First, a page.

EX PARTE RANDOLPH MANSOOR GREER (Other)
IN THE COURT OF CRIMINAL APPEALS
EX PARTE RANDOLPH MANSOOR GREER, Applicant
ON APPLICATION FOR WRIT OF HABEAS CORPUS IN CAUSE
NO. 602461-C IN THE 228TH JUDICIAL DISTRICT COURT
O P I N I O N
In June 1992, a jury convicted applicant of the offense of capital murder. The jury answered the special issues submitted pursuant to Texas Code of Criminal Procedure article 37.071, and the trial court, accordingly, set punishment at death. This Court affirmed applicant's conviction and sentence on direct appeal. Greer v. State, No. AP-71,533 (Tex. Crim. App. Oct. 26, 1994) (not designated for publication). Applicant filed his initial application for a writ of habeas corpus with the convicting court in April 1997. The convicting court entered findings and recommended denying relief. This Court adopted those findings and denied relief. Ex parte Greer, WR-53,836-01 (Tex. Crim. App. Nov. 27, 2002). Applicant filed his first subsequent application in August 2004, and relief was denied by this Court. Ex parte Greer, WR-53,836-02 (Tex. Crim. App. March 21, 2007).
In a single allegation in this subsequent application, applicant alleges that he is entitled to relief from his death sentence because he presented significant mitigating evidence related to his moral culpability and the appropriateness of a death sentence which could not have been given full effect by the sentencing jury. See Penry v. Johnson ("Penry II"), 532 U.S. 782 (2001). This Court has reviewed the application and determined that it satisfies the requirements of Article 11.071 § 5.
At trial, the jury received the following special issues:
Special Issue No. 1
Was the conduct of [applicant] that caused the death of the deceased committed deliberately and with the reasonable expectation that the death of the deceased or another would result?
Special Issue No. 2
Is there a probability that [applicant] would commit criminal acts of violence that would constitute a continuing threat to society?
Special Issue No. 3
Do you find from the evidence beyond a reasonable doubt that conduct of [applicant] in killing the deceased was unreasonable in response to the provocation, if any, by the deceased?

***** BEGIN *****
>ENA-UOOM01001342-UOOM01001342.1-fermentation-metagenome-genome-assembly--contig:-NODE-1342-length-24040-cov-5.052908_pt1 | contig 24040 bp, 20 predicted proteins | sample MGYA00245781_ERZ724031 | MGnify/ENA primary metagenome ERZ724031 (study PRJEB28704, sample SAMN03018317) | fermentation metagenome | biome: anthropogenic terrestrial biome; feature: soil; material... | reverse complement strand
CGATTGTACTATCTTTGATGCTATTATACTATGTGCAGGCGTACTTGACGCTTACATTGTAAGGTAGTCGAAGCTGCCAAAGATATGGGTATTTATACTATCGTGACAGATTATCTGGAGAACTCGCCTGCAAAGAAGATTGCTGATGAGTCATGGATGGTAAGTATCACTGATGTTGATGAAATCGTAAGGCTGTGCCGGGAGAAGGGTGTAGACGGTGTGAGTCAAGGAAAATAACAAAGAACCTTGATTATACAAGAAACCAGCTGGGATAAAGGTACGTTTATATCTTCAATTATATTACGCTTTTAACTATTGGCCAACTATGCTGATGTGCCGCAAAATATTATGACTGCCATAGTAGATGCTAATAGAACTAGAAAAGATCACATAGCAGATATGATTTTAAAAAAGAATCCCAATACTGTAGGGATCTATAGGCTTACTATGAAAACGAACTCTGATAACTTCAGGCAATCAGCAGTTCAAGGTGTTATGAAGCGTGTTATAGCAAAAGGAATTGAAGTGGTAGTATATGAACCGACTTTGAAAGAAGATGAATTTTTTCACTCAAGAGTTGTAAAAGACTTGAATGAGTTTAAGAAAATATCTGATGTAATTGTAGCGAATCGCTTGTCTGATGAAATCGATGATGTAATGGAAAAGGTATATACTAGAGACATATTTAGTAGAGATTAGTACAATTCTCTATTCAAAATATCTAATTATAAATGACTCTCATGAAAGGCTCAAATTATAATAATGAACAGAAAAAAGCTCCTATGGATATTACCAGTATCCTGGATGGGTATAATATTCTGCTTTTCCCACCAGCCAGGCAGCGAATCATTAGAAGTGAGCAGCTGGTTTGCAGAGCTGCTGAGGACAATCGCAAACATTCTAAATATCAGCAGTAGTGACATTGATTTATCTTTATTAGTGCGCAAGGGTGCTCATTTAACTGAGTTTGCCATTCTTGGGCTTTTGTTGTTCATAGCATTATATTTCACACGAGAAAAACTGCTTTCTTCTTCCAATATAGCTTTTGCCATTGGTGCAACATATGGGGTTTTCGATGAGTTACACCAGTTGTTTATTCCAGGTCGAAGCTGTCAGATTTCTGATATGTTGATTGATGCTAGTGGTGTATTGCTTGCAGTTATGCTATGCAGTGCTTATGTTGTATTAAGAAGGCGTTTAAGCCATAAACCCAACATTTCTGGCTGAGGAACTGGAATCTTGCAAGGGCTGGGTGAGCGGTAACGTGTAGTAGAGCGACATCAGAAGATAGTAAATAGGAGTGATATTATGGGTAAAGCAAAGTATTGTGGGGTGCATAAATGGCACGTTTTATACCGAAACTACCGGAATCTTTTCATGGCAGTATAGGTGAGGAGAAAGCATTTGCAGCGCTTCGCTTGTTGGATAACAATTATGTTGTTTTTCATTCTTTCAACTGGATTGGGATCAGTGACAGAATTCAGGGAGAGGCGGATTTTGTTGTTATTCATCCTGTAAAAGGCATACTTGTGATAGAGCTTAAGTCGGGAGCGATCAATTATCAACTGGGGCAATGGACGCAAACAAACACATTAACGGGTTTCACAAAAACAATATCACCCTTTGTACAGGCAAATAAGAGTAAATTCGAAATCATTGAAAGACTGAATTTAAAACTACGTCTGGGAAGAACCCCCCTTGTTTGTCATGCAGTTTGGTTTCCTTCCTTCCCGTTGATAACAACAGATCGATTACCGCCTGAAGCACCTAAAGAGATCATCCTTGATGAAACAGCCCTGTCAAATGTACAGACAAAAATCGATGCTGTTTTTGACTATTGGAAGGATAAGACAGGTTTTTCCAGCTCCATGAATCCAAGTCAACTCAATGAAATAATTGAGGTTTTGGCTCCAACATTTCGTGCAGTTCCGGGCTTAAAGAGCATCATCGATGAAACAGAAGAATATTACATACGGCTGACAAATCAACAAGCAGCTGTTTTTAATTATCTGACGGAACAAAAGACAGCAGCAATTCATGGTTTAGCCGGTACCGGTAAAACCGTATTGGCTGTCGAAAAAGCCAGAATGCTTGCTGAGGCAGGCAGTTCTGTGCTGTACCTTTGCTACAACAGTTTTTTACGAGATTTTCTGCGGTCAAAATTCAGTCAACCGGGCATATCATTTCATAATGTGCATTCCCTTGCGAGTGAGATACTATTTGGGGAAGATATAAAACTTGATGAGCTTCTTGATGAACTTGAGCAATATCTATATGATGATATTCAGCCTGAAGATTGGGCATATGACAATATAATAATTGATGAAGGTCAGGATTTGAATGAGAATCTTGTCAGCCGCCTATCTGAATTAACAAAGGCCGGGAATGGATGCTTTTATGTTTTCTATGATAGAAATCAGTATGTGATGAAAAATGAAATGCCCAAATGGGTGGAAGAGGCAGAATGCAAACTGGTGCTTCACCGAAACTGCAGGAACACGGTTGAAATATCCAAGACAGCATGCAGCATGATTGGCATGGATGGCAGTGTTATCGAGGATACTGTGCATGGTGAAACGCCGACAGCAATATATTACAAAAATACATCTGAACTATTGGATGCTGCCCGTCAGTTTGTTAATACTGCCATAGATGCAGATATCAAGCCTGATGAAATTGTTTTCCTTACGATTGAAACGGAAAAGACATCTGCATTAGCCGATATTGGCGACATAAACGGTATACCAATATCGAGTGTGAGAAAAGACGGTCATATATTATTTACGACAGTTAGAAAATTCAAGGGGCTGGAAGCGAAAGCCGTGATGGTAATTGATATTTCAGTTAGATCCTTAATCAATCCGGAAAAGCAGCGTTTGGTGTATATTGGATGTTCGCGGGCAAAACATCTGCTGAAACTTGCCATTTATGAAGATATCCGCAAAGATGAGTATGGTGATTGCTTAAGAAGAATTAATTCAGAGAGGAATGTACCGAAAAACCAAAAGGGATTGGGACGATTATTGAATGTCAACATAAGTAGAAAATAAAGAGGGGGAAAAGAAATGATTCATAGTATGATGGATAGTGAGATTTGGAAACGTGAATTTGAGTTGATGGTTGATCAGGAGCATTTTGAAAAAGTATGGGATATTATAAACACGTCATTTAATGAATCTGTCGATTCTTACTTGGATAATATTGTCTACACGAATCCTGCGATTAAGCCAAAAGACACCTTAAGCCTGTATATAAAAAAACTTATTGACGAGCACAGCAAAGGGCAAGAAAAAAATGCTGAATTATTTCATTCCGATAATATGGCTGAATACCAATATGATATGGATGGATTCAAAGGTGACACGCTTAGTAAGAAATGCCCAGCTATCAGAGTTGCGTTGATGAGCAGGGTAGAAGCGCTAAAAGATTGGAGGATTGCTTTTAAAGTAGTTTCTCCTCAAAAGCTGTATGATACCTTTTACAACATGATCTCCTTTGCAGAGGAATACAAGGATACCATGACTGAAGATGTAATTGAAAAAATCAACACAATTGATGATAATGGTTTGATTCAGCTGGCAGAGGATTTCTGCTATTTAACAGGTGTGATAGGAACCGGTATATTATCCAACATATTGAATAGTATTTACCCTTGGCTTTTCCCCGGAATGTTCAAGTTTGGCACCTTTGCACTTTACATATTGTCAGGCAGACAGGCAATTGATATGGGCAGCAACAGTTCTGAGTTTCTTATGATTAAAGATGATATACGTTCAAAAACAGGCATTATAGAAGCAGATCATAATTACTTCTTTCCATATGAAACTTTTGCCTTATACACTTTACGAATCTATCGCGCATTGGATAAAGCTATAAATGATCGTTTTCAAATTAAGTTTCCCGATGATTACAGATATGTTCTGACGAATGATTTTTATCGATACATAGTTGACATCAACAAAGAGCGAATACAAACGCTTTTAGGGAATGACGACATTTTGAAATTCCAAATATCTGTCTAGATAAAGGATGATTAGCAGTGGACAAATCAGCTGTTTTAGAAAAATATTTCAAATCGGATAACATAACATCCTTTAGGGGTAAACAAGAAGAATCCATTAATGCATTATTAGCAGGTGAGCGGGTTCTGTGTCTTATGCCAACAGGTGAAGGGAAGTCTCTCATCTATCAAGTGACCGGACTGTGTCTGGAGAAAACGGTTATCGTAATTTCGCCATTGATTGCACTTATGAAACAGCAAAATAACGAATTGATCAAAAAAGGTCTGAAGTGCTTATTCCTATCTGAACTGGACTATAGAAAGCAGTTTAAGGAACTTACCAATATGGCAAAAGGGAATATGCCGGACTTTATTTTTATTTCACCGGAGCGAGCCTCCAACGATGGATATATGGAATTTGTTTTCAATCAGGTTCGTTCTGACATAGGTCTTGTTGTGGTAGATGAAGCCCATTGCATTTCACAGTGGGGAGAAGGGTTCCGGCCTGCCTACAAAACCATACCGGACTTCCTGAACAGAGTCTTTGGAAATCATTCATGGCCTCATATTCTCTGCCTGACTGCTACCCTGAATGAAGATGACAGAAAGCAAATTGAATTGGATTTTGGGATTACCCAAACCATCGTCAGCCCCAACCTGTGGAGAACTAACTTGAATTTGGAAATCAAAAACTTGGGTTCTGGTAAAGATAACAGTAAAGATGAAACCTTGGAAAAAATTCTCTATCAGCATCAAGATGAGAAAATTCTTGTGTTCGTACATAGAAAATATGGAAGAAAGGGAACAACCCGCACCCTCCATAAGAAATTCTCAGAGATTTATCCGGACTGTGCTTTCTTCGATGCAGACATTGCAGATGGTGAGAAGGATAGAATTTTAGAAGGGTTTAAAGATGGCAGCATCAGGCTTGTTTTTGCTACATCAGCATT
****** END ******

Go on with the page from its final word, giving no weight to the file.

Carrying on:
The jury was also charged:
You are instructed that when you deliberate on the questions posed in the special issues, you are to consider all relevant mitigating circumstances, if any, supported by the evidence presented in both phases of trial, whether presented by the State or the defendant. A mitigating circumstance may include, but is not limited to, any aspect of the defendant's character, background, record, emotional instability, intelligence, or circumstances of the crime which you believe could make a death sentence inappropriate in this case. If you find that there are any mitigating circumstances in this case, you must decide how much weight they deserve, if any, and thereafter, give effect and consideration to them in assessing the defendant's personal culpability at the time you answer the special issue. If you determine, when giving effect to the mitigating evidence, if any, that a life sentence, as reflected by a negative finding to the issue under consideration, rather than a death sentence, is an appropriate response to the personal culpability of the defendant, a negative finding should be given to that special issue under consideration.
The nullification instruction given to applicant's jury is nearly identical to the instruction that was at issue in Penry II. See Penry, 532 U.S. at 790 ("If you determine, when giving effect to the mitigating evidence, if any, that a life sentence, as reflected by a negative finding to the issue under consideration, rather than a death sentence, is an appropriate response to the personal culpability of the defendant, a negative finding should be given to one of the special issues.").
The mitigating evidence presented by applicant is the sort of evidence that the United States Supreme Court has said is not encompassed within the previous statutory special issues. The jury was presented with evidence that applicant had a troubled childhood with a mentally ill, emotionally isolated, and criminally involved father. Applicant left school in the 11th grade and experienced a severe psychotic break around age seventeen. He was later diagnosed with bipolar disorder. The evidence presented by applicant is that type of evidence for which the jury did not have a vehicle to give meaningful consideration. See Ex parte Smith, 309 S.W.3d 53 (Tex. Crim. App. 2010) (life of poverty in a bad neighborhood); Ex parte Martinez, 233 S.W.3d 319, 320 (Tex. Crim. App. 2007) (multiple hospitalizations in state psychiatric facilities, abuse of alcohol at a young age, and troubled childhood); see also Ex parte Moreno, 245 S.W.3d 419, 422 (Tex. Crim. App. 2008) (troubled childhood).
The nullification instruction given to applicant's jury was not a sufficient vehicle to allow jurors to give meaningful effect to the mitigating evidence presented by applicant. Because the mitigating evidence presented at applicant's trial is the type of evidence for which he was entitled to a separate vehicle for consideration, we remand the case to the trial court for a new punishment hearing.
Delivered: June 29, 2011
Do Not Publish